Canada, Remembered


Recently, my son turned four years old. As with most parents, I would guess, it was strange to sit back and consider where the time had gone. Sometimes, it feels like he was born only last week – and then I see the walking, talking, running, storytelling, joke-cracking silly little snuggler before me and I am forced to reckon with the passage of time.

So much has changed since he was born, and not just in him. Sure, he has grown; but we’ve also lost a pet, traveled far and wide and moved back to the United States from Canada in that time. So, it was on this latest birthday that I remembered where we were four years ago, and how life has changed since then.

Calgary Foothills Hospital is about as vintage-looking as a hospital can be while continuing to be operational. In fact, it would make a great backdrop for a TV series set in the 1960s or ‘70s. Out the windows though, the Canadian Rockies stand sentinel in the distance. It’s quite a sight to take in while holding a newborn in a hospital bed. Something actually majestic about the experience, that brand-newness coupled with the timelessness of the landscape.

It was those same mountains that became my son’s very first adventure. We drove up for the day several times in those first months, before passports had come in and we were all just getting to know each other as a family. We drove to Banff and Lake Louise. We drove to Moraine Lake with our one-week-old drowsing in a baby carrier, all of us sleepy, exhausted, newly-born as a family. Canada and Alberta, specifically, were our whole world.

That first summer passed in a blur. It was bright and warm and sunshine-filled one moment, and then suddenly it was October and already snowing. In Calgary, the green months are lush and vibrant but short – only ranging from June to the end of September before winter steals back in wearing thick, heavy boots, clomping back into the trees and freezing the roads.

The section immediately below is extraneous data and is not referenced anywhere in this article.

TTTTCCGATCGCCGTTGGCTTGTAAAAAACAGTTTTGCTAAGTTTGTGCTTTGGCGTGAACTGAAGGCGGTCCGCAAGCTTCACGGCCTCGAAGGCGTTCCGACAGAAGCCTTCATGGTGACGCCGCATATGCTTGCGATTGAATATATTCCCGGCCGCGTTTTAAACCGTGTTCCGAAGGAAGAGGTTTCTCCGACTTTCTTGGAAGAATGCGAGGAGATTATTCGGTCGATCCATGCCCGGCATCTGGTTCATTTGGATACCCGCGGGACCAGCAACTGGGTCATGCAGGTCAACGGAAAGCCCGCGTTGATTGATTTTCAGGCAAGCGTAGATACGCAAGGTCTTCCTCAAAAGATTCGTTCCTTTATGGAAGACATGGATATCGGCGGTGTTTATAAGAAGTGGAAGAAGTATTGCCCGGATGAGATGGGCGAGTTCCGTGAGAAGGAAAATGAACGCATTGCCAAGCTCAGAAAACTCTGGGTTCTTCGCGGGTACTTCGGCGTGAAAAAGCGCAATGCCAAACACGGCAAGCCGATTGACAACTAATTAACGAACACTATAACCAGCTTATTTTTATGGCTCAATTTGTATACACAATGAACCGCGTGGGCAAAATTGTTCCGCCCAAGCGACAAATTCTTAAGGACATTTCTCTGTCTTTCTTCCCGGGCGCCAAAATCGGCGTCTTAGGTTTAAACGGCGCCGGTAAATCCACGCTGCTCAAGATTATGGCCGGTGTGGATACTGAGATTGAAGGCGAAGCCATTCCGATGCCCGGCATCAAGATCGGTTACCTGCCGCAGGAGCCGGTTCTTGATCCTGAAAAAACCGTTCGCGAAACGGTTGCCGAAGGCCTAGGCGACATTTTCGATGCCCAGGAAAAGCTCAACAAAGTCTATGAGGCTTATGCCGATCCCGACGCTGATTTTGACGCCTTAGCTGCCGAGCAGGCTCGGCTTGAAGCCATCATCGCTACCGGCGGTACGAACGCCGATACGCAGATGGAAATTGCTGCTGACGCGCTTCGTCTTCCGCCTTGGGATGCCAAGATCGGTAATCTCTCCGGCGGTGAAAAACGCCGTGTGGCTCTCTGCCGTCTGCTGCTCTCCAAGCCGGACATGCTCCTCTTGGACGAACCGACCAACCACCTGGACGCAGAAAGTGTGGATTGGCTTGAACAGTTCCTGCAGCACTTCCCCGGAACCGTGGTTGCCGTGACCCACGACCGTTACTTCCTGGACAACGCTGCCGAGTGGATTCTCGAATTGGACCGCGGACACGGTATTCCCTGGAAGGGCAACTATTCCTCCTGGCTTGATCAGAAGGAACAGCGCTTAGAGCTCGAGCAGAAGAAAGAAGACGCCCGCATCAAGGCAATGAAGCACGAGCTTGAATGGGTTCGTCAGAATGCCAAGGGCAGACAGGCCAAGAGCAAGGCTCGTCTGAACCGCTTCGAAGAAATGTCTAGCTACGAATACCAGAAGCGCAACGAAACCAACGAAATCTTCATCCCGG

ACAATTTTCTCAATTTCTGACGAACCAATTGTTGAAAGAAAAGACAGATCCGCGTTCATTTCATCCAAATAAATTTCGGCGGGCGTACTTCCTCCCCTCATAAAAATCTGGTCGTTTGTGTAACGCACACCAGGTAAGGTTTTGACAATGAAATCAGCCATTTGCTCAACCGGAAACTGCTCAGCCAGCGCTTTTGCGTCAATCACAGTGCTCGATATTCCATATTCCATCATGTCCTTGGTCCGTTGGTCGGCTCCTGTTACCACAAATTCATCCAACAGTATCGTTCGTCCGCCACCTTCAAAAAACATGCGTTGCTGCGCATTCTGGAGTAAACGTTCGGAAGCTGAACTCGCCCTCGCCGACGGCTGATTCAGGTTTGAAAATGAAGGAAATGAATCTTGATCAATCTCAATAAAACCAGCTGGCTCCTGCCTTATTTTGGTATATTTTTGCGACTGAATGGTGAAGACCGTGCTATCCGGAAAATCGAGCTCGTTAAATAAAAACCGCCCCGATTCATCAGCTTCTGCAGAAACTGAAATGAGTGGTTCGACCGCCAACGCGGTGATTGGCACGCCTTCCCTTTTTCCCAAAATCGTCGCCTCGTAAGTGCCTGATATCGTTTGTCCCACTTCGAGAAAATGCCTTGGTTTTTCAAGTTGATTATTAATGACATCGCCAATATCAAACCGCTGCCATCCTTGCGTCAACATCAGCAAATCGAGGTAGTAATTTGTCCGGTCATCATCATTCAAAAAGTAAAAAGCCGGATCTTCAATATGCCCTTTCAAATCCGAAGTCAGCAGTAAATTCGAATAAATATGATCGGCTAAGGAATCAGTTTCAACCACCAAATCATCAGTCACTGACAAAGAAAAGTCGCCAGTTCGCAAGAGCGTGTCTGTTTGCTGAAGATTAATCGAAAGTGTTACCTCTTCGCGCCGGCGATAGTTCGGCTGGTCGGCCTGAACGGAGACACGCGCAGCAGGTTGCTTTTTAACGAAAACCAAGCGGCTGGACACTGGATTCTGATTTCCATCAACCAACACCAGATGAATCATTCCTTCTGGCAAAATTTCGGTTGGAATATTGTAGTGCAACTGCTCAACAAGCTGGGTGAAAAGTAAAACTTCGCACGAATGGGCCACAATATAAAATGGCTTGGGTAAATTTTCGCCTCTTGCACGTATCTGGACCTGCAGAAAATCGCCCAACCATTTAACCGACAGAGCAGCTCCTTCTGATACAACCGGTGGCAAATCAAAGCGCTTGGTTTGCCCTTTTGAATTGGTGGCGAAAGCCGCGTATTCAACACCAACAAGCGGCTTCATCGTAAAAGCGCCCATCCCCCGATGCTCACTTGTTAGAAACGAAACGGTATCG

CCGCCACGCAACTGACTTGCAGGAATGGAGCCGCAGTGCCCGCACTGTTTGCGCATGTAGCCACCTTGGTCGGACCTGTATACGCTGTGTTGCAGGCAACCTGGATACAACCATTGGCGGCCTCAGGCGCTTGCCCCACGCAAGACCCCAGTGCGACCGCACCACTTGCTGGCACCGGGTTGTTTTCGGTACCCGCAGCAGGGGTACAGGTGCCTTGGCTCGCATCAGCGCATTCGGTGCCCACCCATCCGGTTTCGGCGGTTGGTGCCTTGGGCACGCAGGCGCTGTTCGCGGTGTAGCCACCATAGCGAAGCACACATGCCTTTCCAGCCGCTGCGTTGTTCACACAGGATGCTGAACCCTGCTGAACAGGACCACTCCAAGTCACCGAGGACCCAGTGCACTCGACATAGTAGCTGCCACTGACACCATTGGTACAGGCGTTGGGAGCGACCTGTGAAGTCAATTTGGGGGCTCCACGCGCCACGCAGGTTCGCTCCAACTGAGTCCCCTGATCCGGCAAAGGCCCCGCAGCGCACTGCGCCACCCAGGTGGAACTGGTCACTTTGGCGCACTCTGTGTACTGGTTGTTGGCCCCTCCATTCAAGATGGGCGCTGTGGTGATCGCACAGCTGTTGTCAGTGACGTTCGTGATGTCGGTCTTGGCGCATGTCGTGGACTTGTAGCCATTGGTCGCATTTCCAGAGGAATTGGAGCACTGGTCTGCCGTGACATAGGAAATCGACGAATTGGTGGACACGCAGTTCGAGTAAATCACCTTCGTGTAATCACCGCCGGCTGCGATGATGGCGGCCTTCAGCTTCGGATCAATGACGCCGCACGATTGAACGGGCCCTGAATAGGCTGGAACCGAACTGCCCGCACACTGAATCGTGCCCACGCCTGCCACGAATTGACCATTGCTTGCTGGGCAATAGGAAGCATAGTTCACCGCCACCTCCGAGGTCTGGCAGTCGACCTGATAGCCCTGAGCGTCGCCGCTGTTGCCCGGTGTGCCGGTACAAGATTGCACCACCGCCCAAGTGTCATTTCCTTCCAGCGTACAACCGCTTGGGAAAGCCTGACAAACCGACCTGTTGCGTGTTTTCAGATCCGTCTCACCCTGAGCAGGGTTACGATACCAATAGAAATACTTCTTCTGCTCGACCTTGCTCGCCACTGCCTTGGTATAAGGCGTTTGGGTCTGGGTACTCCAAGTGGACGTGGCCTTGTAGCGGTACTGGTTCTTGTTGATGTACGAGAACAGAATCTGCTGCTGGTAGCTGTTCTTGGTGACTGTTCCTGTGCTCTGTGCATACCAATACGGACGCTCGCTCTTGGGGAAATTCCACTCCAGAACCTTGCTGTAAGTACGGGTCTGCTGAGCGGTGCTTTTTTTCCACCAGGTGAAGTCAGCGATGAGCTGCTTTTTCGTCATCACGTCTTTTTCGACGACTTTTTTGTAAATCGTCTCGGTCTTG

I remember the cold. Cold unlike any cold I’ve ever felt. A Michigan winter is like springtime compared to that cold. Cold so deep that it settles like frost in your blood and ice in your bones. And always, the mountains. The Rocky Mountains and the impressive peaks, snow-covered, pine-covered, goat-covered. Calgary city is filled with enormous jackrabbits just hopping along the shopping street, actually terrifying to behold due to their size. Small bunnies, too, swell in the parks around the city 20-30 strong in a glance. Packs of Canadian geese converge near the downtown like rival gangs, honking loudly and menacing passers-by. They are generally unlikable and can be a nuisance if you need to pass a group of them, especially when pushing a baby buggy.

Calgary appears as a city that should not be, in the same way that Las Vegas shouldn’t exist – a city in the desert. Or Houston, a city in a swamp. But Calgary is a city in the mountains, surrounded by mountains, existing despite nature’s best wishes. It is cold, so uncompromisingly cold for much of the year, and yet it is so beautiful. Even for someone who prefers green pine forests and the Great Lakes, it is undoubtedly lovely, awe-inspiring, almost poetry.

So it is that Canada I am taken back to, four years after my son was born and two and a half since we moved back to the U.S. A place and a time that seems within grasp and yet is firmly relegated to the past. A week ago, four years ago, a lifetime ago, and yet it exists in my memory, just as it was.


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